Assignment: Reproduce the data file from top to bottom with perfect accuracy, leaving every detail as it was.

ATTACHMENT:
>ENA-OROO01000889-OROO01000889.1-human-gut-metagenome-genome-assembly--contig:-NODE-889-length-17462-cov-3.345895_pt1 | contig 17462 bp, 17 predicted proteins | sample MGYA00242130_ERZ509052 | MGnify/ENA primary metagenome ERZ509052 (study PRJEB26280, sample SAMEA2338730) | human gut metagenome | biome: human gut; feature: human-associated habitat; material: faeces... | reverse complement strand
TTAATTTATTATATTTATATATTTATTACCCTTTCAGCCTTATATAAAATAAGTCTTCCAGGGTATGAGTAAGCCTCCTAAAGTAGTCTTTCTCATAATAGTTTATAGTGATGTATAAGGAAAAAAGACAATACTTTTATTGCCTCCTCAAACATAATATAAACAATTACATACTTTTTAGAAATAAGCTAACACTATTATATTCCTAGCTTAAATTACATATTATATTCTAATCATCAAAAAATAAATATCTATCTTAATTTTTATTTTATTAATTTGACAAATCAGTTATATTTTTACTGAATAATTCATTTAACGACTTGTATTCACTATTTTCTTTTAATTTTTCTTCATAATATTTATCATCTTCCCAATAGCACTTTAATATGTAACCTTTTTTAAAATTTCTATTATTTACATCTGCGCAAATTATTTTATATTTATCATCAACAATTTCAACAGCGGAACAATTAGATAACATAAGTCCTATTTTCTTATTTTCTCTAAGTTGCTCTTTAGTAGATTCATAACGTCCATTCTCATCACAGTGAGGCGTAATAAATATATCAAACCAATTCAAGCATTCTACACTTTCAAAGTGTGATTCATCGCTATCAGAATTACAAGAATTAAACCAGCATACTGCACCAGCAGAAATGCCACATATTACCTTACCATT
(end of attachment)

>ENA-OROO01000889-OROO01000889.1-human-gut-metagenome-genome-assembly--contig:-NODE-889-length-17462-cov-3.345895_pt1 | contig 17462 bp, 17 predicted proteins | sample MGYA00242130_ERZ509052 | MGnify/ENA primary metagenome ERZ509052 (study PRJEB26280, sample SAMEA2338730) | human gut metagenome | biome: human gut; feature: human-associated habitat; material: faeces... | reverse complement strand
TTAATTTATTATATTTATATATTTATTACCCTTTCAGCCTTATATAAAATAAGTCTTCCAGGGTATGAGTAAGCCTCCTAAAGTAGTCTTTCTCATAATAGTTTATAGTGATGTATAAGGAAAAAAGACAATACTTTTATTGCCTCCTCAAACATAATATAAACAATTACATACTTTTTAGAAATAAGCTAACACTATTATATTCCTAGCTTAAATTACATATTATATTCTAATCATCAAAAAATAAATATCTATCTTAATTTTTATTTTATTAATTTGACAAATCAGTTATATTTTTACTGAATAATTCATTTAACGACTTGTATTCACTATTTTCTTTTAATTTTTCTTCATAATATTTATCATCTTCCCAATAGCACTTTAATATGTAACCTTTTTTAAAATTTCTATTATTTACATCTGCGCAAATTATTTTATATTTATCATCAACAATTTCAACAGCGGAACAATTAGATAACATAAGTCCTATTTTCTTATTTTCTCTAAGTTGCTCTTTAGTAGATTCATAACGTCCATTCTCATCACAGTGAGGCGTAATAAATATATCAAACCAATTCAAGCATTCTACACTTTCAAAGTGTGATTCATCGCTATCAGAATTACAAGAATTAAACCAGCATACTGCACCAGCAGAAATGCCACATATTACCTTACCATT